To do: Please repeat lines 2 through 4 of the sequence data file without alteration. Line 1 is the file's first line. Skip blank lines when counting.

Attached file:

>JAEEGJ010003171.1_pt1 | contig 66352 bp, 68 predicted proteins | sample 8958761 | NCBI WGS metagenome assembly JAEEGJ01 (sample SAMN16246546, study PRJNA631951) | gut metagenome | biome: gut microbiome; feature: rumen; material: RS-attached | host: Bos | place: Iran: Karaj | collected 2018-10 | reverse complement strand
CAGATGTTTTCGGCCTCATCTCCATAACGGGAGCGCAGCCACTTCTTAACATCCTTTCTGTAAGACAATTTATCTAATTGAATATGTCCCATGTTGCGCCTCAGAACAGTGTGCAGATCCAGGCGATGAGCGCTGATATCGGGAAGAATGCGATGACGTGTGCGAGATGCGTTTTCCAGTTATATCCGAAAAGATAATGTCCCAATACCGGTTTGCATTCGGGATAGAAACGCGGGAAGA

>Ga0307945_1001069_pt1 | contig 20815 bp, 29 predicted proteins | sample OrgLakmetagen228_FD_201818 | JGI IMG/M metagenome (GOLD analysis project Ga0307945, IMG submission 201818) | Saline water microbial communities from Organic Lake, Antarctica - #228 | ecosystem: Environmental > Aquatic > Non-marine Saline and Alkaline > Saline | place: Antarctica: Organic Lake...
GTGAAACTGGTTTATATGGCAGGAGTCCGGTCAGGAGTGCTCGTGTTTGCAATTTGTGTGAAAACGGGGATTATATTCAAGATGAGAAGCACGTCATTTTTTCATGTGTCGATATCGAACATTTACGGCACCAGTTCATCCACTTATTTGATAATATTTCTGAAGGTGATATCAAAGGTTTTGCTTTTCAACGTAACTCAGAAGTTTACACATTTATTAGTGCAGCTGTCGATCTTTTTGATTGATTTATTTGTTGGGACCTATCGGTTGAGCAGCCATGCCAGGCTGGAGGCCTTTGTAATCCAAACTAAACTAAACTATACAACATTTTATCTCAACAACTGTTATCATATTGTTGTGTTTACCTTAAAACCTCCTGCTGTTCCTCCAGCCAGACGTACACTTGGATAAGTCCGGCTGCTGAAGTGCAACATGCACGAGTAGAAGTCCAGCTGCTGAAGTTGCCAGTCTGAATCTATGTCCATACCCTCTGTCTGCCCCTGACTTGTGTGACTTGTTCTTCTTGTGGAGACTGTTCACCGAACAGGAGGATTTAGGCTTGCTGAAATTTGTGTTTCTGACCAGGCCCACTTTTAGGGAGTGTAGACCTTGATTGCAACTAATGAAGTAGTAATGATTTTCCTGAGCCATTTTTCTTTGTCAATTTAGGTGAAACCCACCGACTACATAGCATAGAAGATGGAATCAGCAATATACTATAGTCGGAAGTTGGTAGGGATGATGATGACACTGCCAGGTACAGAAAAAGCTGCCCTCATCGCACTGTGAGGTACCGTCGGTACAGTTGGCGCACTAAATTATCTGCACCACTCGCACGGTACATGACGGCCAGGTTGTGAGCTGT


CAGATGTTTTCGGCCTCATCTCCATAACGGGAGCGCAGCCACTTCTTAACATCCTTTCTGTAAGACAATTTATCTAATTGAATATGTCCCATGTTGCGCCTCAGAACAGTGTGCAGATCCAGGCGATGAGCGCTGATATCGGGAAGAATGCGATGACGTGTGCGAGATGCGTTTTCCAGTTATATCCGAAAAGATAATGTCCCAATACCGGTTTGCATTCGGGATAGAAACGCGGGAAGA

>Ga0307945_1001069_pt1 | contig 20815 bp, 29 predicted proteins | sample OrgLakmetagen228_FD_201818 | JGI IMG/M metagenome (GOLD analysis project Ga0307945, IMG submission 201818) | Saline water microbial communities from Organic Lake, Antarctica - #228 | ecosystem: Environmental > Aquatic > Non-marine Saline and Alkaline > Saline | place: Antarctica: Organic Lake...
GTGAAACTGGTTTATATGGCAGGAGTCCGGTCAGGAGTGCTCGTGTTTGCAATTTGTGTGAAAACGGGGATTATATTCAAGATGAGAAGCACGTCATTTTTTCATGTGTCGATATCGAACATTTACGGCACCAGTTCATCCACTTATTTGATAATATTTCTGAAGGTGATATCAAAGGTTTTGCTTTTCAACGTAACTCAGAAGTTTACACATTTATTAGTGCAGCTGTCGATCTTTTTGATTGATTTATTTGTTGGGACCTATCGGTTGAGCAGCCATGCCAGGCTGGAGGCCTTTGTAATCCAAACTAAACTAAACTATACAACATTTTATCTCAACAACTGTTATCATATTGTTGTGTTTACCTTAAAACCTCCTGCTGTTCCTCCAGCCAGACGTACACTTGGATAAGTCCGGCTGCTGAAGTGCAACATGCACGAGTAGAAGTCCAGCTGCTGAAGTTGCCAGTCTGAATCTATGTCCATACCCTCTGTCTGCCCCTGACTTGTGTGACTTGTTCTTCTTGTGGAGACTGTTCACCGAACAGGAGGATTTAGGCTTGCTGAAATTTGTGTTTCTGACCAGGCCCACTTTTAGGGAGTGTAGACCTTGATTGCAACTAATGAAGTAGTAATGATTTTCCTGAGCCATTTTTCTTTGTCAATTTAGGTGAAACCCACCGACTACATAGCATAGAAGATGGAATCAGCAATATACTATAGTCGGAAGTTGGTAGGGATGATGATGACACTGCCAGGTACAGAAAAAGCTGCCCTCATCGCACTGTGAGGTACCGTCGGTACAGTTGGCGCACTAAATTATCTGCACCACTCGCACGGTACATGACGGCCAGGTTGTGAGCTGT